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Home* News and Stories → Record-low in sea ice cover in September

Record-low in sea ice cover in September

September is generaly the months with the lowest sea ice cover in the Arctic: the summer warmth has melted a lot of ice, and the cold of the winter is yet to come. So is is normal to expect little drift ice near Spitsbergen in September.

BUT – what does “little” drift ice mean? Even just a quick glance at the long-term development reveals a clear trend towards less and less ice. Arctic sea ice is monitored since 1979, and never has there been as little ice as in September, following a summer that has brought Longyearbyen record-breaking temperatures and a hot summer also elsewhere in the Arctic, such as Siberia, to mention just one example.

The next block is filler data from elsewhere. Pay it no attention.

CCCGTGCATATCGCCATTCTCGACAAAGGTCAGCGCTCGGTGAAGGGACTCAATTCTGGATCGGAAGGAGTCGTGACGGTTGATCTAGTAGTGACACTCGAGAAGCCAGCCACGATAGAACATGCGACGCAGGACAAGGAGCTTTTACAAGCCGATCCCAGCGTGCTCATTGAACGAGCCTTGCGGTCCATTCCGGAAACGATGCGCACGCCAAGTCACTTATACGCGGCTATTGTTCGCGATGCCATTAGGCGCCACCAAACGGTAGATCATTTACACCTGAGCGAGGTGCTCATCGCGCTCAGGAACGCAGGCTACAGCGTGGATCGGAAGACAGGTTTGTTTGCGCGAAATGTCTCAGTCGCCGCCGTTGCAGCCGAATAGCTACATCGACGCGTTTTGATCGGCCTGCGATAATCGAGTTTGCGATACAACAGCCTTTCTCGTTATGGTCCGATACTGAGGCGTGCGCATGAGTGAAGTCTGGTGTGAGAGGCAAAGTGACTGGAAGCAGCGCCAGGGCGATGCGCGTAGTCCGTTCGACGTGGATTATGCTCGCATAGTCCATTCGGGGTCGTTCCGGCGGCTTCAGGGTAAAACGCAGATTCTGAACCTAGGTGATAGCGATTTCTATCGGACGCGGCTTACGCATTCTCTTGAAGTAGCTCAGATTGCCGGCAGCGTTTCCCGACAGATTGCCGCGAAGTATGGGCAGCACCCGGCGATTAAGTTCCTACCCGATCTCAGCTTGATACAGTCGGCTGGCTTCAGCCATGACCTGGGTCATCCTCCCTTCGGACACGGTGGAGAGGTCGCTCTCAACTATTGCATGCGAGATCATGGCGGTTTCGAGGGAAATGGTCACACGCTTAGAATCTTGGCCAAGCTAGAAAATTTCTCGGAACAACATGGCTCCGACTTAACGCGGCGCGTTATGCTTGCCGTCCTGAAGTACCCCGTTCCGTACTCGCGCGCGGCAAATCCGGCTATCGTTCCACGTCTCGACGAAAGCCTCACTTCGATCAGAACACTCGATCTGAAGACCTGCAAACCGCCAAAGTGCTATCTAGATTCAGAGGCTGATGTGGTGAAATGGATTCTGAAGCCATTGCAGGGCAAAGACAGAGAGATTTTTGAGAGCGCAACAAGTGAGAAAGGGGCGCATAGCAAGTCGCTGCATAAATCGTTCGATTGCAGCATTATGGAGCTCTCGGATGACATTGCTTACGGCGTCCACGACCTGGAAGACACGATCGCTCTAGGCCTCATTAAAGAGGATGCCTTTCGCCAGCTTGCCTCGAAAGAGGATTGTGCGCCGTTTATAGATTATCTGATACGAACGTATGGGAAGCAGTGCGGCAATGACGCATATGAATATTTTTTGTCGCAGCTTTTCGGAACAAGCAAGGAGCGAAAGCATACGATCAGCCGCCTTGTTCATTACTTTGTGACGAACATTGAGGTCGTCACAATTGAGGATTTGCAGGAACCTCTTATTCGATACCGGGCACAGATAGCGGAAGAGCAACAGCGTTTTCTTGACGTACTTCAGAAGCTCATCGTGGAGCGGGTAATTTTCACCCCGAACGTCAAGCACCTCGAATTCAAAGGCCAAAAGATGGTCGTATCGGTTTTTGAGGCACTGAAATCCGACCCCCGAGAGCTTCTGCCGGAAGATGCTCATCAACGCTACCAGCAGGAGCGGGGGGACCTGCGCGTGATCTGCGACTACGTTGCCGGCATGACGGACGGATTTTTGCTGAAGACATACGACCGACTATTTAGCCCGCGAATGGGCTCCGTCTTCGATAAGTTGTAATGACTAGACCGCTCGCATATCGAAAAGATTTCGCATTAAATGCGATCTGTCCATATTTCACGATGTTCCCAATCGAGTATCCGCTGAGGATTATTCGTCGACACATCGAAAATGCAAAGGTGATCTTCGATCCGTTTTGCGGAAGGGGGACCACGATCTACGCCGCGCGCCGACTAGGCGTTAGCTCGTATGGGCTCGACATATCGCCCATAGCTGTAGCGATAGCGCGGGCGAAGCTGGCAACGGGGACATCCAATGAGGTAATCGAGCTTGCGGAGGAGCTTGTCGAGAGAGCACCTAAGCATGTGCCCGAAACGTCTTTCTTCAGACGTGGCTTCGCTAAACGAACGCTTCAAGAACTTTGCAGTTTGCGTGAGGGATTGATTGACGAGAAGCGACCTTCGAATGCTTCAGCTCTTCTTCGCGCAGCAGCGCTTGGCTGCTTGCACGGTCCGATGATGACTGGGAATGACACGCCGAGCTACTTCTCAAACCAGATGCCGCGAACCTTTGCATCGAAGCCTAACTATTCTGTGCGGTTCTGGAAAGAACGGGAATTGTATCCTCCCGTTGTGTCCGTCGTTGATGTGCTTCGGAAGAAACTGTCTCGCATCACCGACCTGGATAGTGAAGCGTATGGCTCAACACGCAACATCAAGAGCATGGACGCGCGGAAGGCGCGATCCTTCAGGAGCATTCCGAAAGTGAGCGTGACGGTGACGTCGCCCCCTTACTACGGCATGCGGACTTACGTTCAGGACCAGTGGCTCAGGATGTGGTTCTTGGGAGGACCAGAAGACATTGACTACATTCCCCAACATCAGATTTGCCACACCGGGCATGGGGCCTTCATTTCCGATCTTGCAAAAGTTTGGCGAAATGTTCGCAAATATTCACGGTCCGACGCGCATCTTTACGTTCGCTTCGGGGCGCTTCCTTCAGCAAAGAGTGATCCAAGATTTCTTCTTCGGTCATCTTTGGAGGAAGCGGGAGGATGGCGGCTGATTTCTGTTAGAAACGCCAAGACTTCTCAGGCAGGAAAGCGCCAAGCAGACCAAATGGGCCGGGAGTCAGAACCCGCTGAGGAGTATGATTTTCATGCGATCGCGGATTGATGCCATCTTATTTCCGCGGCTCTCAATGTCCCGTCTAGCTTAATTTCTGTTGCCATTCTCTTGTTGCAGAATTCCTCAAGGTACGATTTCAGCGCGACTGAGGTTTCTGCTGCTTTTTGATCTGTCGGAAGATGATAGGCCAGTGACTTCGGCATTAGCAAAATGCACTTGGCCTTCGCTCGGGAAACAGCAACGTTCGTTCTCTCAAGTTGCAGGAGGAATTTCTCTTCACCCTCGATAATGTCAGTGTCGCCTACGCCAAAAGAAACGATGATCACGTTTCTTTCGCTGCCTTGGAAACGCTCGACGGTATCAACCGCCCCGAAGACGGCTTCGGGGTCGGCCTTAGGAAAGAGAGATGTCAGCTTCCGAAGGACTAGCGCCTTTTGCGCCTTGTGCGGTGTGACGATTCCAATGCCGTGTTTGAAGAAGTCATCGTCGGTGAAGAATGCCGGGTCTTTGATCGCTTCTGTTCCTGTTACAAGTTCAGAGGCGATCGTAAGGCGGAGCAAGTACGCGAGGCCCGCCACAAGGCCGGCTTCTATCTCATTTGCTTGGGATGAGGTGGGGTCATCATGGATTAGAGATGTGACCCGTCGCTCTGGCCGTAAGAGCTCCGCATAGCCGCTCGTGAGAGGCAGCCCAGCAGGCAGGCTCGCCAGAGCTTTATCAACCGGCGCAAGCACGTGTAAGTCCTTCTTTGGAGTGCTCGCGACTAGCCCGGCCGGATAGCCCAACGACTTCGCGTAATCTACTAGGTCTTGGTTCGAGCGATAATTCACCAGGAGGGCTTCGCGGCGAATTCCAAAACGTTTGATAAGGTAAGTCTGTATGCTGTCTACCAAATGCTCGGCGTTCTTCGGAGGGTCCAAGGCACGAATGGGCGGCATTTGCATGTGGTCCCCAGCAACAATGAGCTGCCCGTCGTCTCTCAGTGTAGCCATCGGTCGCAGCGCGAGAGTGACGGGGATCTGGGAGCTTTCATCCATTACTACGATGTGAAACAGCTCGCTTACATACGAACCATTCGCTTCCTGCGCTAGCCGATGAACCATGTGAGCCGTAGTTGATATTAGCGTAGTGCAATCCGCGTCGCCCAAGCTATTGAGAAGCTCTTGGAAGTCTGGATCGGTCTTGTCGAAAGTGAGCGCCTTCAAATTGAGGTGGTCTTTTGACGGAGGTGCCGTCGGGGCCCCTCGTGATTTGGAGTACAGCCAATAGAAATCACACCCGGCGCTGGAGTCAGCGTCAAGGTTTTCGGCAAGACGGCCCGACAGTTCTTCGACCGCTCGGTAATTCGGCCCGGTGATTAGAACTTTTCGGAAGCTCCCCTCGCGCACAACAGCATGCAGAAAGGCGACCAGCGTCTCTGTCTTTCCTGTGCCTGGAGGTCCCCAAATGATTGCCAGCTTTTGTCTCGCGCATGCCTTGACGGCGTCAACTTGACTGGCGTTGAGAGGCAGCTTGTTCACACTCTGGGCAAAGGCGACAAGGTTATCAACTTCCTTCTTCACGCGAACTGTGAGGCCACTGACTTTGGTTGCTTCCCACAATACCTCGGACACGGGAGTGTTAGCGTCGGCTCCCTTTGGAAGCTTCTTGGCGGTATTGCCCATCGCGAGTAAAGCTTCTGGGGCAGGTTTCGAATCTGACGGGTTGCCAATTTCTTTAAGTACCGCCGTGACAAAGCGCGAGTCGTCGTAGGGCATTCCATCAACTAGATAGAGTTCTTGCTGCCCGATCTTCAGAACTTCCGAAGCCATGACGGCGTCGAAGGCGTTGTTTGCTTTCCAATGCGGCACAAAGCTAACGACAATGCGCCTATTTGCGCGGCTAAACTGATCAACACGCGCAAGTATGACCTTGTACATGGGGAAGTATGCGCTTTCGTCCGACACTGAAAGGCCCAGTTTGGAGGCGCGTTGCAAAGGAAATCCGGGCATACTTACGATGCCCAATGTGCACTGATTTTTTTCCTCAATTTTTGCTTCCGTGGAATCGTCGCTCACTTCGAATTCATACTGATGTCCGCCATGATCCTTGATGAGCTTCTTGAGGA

Ice chart Spitsbergen, 1st October 2020

Ice chart of northern Svalbard as of 01 October: the “cold coast” (Svalbard) is currently completely free of ice.
© Norwegian Meteorological Institute.

According to a press release by the Norwegian Meteorological Institute, the monthly temperature average for September for the whole Arctic was 2.9 degrees above the long-term average, which is based on the reference period 1961-1990. When a new reference period will be introduced in 2021, based on the three decades from 1991 to 2020, the temperature deviations will appear less dramatic. But this will be no reason to declare the current climate change history, it will just be a different perception due to a new statistical reference period. An artefact, in other words.

Sea ice cover, Svalbard, 1979-2020

Changes of the sea ice cover in Spitsbergen from 1979 to 2020.
September 2020 has yielded a new all-time low.
© Norwegian Meteorological Institute.

Signe Aaboe, scientist at the Norwegian Meteorological Institute, does not doubt that the recent record values of arctic temperature and ice are due to man-made climate change.

last modification: 2020-10-02 · copyright: Rolf Stange